Hey girl. I see you, crushing on your lesbian friend. She’s cute, smart, loyal, witty, and sexy, so I totally get it. I’d probably have a crush on her, too. Crushing on a woman can be amazing, and sexuality is fluid, so it's pretty common for anyone — no matter where they fall on the sexuality spectrum — to feel attraction toward someone of the same gender. As a lesbian myself, I know how hard it can be for another lesbian to tell if a straight girl is falling for you. But if you realize you have a crush on a girl even though you've always identified as straight, these feelings are worth exploring.
“Coming out as bisexual or even lesbian later in life is a common thing these days!” Ruth Schwartz, Ph.D., director of Conscious Girlfriend, tells Elite Daily. “It's not uncommon for previously straight-identified women to ‘change teams.’ So, absolutely these feelings can be worth exploring, if you feel drawn to explore them, and your lesbian friend is open to the idea.”
If you start seeing signs you have a crush on another woman, embrace it! But before you run up to her and confess your feelings, take a peek at the following eight things to better understand your feelings and the impact they could have on your relationship. Otherwise, you might risk ruining your friendship, or worse, really hurting your friend.
Lesbians Aren’t Attracted To All Women
A few years ago, a friend pushed me up against a wall while she was blackout drunk and stuck her tongue down my throat. I pushed her away and said, "Girl, what are you doing?" "I have a crush on you," she slurred. "That's sweet, but what makes you think I want to make out with you?" I asked. "You're a lesbian," she purred. This is when I had a huge realization: Some (not all) straight girls think all lesbians are most definitely attracted to them.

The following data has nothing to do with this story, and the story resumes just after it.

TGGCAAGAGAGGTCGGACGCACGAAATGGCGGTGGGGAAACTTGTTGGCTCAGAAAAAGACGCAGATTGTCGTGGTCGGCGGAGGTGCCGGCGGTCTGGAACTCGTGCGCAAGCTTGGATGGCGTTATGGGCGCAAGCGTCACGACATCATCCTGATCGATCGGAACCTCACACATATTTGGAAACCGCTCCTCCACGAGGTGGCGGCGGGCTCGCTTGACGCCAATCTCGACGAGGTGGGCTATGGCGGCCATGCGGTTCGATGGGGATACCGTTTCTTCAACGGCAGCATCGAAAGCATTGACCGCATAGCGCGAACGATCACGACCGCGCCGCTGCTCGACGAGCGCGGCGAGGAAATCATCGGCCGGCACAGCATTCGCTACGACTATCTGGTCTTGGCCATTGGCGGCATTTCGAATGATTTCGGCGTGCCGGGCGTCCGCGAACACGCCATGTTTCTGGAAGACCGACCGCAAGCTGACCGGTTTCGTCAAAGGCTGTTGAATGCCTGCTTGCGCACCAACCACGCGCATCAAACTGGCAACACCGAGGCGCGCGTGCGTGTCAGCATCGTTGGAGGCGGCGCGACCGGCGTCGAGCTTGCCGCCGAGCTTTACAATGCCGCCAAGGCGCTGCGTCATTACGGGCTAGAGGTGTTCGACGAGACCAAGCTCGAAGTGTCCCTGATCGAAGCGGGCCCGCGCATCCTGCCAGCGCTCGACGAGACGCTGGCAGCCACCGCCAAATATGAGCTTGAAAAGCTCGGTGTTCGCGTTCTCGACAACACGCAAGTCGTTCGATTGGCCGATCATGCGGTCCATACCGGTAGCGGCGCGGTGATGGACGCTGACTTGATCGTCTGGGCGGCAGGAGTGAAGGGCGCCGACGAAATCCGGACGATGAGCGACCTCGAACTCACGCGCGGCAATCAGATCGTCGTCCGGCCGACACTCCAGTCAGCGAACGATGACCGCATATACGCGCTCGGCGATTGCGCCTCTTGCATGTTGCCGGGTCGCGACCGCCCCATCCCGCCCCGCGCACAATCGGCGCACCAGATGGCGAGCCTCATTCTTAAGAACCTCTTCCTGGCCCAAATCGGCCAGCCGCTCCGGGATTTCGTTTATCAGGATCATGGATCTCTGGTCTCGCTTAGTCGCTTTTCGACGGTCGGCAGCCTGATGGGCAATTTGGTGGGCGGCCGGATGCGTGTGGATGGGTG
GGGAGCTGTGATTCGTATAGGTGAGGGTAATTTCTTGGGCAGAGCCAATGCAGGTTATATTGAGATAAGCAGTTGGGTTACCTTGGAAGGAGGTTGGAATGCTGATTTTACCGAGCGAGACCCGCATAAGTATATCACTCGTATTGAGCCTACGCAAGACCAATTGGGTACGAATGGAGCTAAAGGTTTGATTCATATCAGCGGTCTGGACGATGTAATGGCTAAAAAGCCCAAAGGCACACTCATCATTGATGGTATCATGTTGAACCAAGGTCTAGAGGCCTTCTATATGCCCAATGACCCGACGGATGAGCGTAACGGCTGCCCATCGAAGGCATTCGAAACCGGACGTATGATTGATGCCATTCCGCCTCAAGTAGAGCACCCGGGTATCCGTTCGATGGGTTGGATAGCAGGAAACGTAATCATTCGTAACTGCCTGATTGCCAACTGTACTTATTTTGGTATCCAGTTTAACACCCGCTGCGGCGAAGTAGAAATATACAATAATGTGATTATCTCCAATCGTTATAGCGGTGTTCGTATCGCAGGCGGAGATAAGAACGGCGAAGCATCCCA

PSA: Just because someone’s a lesbian, doesn't mean they're attracted to every single person of the same gender. You just might not be her type. And with any crush on any gender, you might have to accept they just don't have the hots for you.
Some Lesbians Don’t Want To Be Your First Woman
Some lesbians don't mind being another woman's first swim in the lady pond, but for others, it’s a dealbreaker. Knowing they might just be a phase for you can be painful, so naturally, it’s hard to want to dive right in. Getting your heart crushed by a straight girl is a brutal sting that leaves scars.
“Some lesbians do have an extra emotional charge around the idea of getting involved with a woman who might then choose a male partner, and it's natural to want to protect yourself from pain,” says Dr. Schwartz. On the other hand, she says, “Some lesbians actually get turned on by ‘bringing women out’ and being a straight woman's first experience. Others are neutral about it, and still others will run.”
Whatever the case may be, understand she might not want to put her heart on the line. And if so, respect her decision and try your best to move on.
Explore Your Attraction To Women
One time, even I (the gayest gay on the block) had a crush on a boy. The moment I realized it was nothing more than deep admiration for his personality was when I tried to sexually fantasize about him.
Before telling your crush you like her, try to understand your own attraction to her. The line between admiration and lust is pretty thin. Dr. Schwartz recommends paying attention to how your body physically reacts when you’re around her. “Maybe your heart beats faster, maybe you get a little breathless or giggly,” she says. “You find yourself thinking about them a lot. You feel an inexplicable desire to touch them, or maybe even fantasize about kissing them. That's attraction.”